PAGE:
There were always plenty of people ready to work for us, and the route into a full-time teaching post has often led through a spell of what amounted to part-time probation. The system has been good for colleges, giving us at minimum cost the flexibility to match staff to the notoriously fickle demand for courses, and not all bad for the teachers, many of whom liked the work and were satisfied with the pay. But there was no security on either side, and few rights for the individuals.
All that has changed, and recent European directives have given part-timers many of the rights of permanent staff. The measure was not aimed at colleges, but the effect on us is devastating.
In my own college, for example, part-time teaching staff represent not only the largest single group of employees, but outnumber all the others put together. Smiles broke out on the 500 faces of those acquiring rights to redundancy payments, paid maternity and sickness leave. But rights mean money. Colleges were not funded to pick up these costs. Local education authority treasurers, who escaped this by the margin of the 24 months which have elapsed since colleges were incorporated, must be mopping their brows and stifling their smirks.
The problems for colleges are of three kinds and many colleges will be confronted by them all. There are first those part-timers who have already acquired all these rights because they have clocked up at least two years' continuous service. Then there is the second group whose employment history is obscure, mainly because the LEA kept no records, and whose rights are therefore incalculable.
Nor should we overlook those who have been employed as part-timers in more than one college. This is very common where colleges are located close to each other. To whom do they belong? The third category is of those who have not yet reached the point where their length of service qualifies them for benefits, but are rapidly approaching it. The college is caught between a financial rock and a moral hard place. The safest thing to do with the third group is to terminate their contract as soon as possible, and not re-engage them for a longish period. Not a good way to treat some valuable colleagues, and what about the classes they would otherwise teach, in September, say? The colleges will need to put teachers in front of them, not to re-appoint the current staff could lead to claims for unfair dismissal, while to re-employ them would mean they would inevitably acquire the full set of rights, with the full set of financial implications.
As for the first two groups, some sort of fractional permanent appointment might be suitable - the pattern is quite common both for teachers in schools and for support staff in colleges - but not for all. Although some will have worked for the requisite length of time, they may have slipped through holes in the selection process, others would find that in September their work had been taken on by full-time staff working extended hours under the terms of their new, flexible contracts. Either way, we wouldn't want to take them on permanently.
As an experienced governor commented recently: "It's a mess, and not one of our making." The mess cannot be left unattended. Enter the Colleges' Employers' Forum. After several months' unnerving silence on the topic, they have now come up with an idea. The scheme has been offered to member colleges at a series of road shows. The CEF has selected an agency whose credentials they are pushing like mad. In the same Manchester hotel in which I once endured a presentation on timeshare in Florida, we had a high pressure pitch which included, like the timeshare experience, an attempt to get us to sign up before we left the room.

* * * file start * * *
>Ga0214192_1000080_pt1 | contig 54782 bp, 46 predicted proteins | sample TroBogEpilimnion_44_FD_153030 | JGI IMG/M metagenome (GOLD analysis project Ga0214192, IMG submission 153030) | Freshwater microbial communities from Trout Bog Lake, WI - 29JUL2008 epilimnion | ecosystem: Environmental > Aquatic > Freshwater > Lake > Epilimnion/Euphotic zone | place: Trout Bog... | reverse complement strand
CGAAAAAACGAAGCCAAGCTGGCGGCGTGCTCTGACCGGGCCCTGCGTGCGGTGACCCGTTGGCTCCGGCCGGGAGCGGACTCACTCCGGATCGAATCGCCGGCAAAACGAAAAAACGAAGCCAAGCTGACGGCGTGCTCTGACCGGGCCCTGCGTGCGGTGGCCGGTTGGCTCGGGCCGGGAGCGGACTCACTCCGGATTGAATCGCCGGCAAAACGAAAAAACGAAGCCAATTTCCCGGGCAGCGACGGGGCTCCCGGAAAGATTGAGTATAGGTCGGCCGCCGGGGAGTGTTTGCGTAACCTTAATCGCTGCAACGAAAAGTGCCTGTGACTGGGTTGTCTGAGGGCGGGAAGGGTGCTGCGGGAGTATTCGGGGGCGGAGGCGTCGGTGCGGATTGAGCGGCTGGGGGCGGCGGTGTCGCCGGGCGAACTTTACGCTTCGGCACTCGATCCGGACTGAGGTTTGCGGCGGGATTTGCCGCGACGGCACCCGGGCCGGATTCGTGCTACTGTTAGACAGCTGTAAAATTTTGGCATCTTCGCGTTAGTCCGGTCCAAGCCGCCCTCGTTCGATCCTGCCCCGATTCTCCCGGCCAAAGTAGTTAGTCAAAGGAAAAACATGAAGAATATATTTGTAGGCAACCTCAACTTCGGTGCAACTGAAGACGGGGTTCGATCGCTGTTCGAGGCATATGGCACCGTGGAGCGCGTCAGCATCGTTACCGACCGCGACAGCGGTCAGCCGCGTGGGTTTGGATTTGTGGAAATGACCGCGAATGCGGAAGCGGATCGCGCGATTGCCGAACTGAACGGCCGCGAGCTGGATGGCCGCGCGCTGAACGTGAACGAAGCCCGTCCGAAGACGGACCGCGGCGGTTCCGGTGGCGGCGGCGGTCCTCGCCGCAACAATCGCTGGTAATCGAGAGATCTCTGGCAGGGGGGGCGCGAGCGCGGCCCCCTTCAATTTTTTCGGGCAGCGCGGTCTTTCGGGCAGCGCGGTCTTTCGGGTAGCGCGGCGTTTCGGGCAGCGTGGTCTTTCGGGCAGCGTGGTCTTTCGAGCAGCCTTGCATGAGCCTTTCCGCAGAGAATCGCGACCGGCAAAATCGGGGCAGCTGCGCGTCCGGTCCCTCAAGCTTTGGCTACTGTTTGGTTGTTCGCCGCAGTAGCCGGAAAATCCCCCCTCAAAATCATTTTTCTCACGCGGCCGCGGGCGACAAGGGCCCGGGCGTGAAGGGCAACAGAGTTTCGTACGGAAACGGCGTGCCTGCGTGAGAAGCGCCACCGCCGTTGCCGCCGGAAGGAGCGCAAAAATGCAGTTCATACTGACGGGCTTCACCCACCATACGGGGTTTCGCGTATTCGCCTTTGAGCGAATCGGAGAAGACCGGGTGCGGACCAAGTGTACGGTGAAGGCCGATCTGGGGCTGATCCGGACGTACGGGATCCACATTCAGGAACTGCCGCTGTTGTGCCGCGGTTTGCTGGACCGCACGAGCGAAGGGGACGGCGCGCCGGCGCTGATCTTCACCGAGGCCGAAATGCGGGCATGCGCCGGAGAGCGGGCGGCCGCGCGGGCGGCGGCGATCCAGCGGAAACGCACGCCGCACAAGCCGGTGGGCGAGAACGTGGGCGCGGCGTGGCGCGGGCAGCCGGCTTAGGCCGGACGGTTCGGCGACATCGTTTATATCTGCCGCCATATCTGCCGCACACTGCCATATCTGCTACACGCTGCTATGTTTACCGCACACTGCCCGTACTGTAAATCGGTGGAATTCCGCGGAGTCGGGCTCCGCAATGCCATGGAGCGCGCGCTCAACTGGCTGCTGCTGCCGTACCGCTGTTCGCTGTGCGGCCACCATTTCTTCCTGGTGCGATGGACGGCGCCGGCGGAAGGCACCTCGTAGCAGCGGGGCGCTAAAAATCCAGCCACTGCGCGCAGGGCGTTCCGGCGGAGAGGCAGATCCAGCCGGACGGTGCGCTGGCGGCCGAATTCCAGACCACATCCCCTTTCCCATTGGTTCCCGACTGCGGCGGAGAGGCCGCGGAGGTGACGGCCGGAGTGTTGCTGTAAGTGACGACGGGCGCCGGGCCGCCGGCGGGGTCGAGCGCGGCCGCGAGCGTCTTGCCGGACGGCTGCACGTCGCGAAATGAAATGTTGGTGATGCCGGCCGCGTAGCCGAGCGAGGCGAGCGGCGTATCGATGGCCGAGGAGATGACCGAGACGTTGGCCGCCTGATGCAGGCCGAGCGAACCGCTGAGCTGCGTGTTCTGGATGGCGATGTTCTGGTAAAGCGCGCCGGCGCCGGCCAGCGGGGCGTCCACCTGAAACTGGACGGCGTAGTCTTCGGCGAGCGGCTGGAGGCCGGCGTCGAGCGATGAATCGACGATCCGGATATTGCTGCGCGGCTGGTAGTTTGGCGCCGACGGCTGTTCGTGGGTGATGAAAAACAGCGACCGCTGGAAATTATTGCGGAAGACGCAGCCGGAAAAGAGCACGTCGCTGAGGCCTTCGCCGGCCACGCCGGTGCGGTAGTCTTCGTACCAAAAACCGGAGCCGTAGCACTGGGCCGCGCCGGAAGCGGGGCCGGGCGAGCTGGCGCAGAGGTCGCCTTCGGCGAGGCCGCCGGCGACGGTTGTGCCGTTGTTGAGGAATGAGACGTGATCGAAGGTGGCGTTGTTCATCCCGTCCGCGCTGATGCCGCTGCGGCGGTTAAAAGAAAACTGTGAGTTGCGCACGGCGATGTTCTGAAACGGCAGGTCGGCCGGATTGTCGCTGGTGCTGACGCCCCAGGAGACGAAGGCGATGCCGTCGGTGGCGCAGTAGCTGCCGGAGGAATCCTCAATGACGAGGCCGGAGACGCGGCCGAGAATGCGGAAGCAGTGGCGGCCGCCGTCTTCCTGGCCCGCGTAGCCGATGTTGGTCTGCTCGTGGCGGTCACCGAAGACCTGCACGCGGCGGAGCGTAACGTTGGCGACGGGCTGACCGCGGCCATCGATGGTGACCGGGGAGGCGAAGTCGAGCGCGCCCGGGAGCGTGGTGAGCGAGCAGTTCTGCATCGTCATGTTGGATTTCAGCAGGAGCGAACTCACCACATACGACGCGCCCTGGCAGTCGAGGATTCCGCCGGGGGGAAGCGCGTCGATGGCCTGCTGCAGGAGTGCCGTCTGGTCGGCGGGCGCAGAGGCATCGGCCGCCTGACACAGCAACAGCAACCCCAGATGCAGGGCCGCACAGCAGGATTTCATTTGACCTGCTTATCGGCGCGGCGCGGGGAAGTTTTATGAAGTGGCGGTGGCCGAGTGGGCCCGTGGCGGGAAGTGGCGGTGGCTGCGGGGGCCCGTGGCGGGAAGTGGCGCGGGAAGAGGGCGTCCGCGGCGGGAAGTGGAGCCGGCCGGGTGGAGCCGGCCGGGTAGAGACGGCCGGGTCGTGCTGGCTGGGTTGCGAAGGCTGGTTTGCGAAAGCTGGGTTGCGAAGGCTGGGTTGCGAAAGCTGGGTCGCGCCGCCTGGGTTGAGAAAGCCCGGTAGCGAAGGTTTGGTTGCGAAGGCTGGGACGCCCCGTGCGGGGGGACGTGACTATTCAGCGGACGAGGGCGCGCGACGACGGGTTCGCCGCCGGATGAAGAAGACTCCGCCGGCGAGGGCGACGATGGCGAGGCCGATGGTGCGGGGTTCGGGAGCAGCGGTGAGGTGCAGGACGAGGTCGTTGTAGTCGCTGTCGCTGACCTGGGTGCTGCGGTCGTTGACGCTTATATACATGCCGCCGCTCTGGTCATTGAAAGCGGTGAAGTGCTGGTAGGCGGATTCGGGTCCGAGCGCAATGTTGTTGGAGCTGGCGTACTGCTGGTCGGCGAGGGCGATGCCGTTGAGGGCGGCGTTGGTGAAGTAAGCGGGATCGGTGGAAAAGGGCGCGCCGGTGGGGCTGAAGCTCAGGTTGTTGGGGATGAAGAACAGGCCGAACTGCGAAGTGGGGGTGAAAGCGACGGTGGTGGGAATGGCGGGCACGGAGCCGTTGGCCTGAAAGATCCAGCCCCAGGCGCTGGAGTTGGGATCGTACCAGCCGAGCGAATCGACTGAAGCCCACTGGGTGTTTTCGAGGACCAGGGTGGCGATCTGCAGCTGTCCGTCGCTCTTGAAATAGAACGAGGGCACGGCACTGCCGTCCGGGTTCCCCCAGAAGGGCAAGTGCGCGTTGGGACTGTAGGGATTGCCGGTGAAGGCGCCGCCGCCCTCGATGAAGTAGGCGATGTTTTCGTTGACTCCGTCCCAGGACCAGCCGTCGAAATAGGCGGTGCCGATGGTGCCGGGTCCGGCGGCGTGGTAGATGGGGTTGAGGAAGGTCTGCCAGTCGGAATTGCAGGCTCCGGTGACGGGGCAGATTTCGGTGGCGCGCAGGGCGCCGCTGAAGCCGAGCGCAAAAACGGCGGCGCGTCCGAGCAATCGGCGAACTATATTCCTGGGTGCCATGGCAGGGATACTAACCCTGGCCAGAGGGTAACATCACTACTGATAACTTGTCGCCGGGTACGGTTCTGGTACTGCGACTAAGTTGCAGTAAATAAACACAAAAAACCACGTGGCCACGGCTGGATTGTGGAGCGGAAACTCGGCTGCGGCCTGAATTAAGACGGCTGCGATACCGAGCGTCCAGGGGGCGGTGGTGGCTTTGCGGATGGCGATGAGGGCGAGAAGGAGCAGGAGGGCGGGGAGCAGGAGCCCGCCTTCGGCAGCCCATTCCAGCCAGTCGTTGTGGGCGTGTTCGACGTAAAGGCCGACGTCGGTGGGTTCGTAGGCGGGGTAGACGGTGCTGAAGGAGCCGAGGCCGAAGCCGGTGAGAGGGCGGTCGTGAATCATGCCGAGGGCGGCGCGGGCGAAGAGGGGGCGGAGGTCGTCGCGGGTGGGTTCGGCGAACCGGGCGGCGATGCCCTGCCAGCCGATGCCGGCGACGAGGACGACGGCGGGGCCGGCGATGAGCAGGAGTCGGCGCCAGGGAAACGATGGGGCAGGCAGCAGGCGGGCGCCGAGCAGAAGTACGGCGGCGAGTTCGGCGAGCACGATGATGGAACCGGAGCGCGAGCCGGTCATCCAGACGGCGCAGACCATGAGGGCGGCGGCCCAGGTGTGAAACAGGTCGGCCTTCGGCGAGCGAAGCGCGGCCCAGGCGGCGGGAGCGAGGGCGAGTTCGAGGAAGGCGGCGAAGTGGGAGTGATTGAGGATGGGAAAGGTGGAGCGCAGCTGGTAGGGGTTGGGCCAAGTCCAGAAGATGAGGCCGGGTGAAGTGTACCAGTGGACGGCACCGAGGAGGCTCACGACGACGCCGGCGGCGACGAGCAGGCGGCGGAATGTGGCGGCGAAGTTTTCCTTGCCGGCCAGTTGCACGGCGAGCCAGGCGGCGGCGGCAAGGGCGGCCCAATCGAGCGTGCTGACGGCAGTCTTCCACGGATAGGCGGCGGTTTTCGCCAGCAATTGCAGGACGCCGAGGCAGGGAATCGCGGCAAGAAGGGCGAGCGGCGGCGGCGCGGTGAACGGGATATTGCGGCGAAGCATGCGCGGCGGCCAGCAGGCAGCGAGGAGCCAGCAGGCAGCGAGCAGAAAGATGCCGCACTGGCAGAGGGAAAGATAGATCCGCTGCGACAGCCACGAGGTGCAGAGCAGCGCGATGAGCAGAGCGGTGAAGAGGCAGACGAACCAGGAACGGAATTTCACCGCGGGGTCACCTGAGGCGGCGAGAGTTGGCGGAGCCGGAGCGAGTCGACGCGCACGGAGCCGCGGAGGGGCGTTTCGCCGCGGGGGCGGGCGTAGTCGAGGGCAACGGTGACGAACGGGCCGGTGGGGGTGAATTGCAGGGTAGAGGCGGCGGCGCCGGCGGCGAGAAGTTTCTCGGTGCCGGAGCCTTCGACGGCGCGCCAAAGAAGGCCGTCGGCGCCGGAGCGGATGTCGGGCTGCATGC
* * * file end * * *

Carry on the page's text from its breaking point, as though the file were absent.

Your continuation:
But unlike its predecessor, it didn't offer any freebies, unless you count the ballpoint, which promptly broke. The urgency of making a quick commitment was, we were told, illustrated by the assertion that if not enough colleges came in immediately, the agency would withdraw its offer for the whole sector. A few days later, an impassioned letter from the chief executive made the same point.
The scheme is simple in essence. Take a deep breath, get out your cheque book, sack all those part-timers whom you don't want to engage on fractional contracts, and give their names to the agency, which will then suggest to them that they be registered as self-employed. The agency will then keep a database of these individuals, their skills, their qualifications, their preferred colleges and their availability. When we need somebody we send a shopping list to the agency who will send us their list of eligible and appropriate people. We don't employ them, so we don't get caught for any costs other than the strict rate for the lecturing itself. Colleges will decide how much any such casual lecturer is worth.
Those who teach things for which there are plenty of alternative lecturers could find themselves bidding their price down. The scheme may solve some technical difficulties of employment law, but does nothing for any sense of bonding between college and lecturer, and neither would owe any loyalty to the other. Who gains from all this? Not the individual lecturer, not the service. Presumably the agency does, although their pitch was that it was a strictly non-profit organisation. Not, surely, the CEF which has been so powerfully promoting the agency. Its chief executive has confirmed that there is no link, financial or contractual. So that's that: a piece of well-intentioned legislation, welcome in principle, counter-productive in practice. Sounds familiar.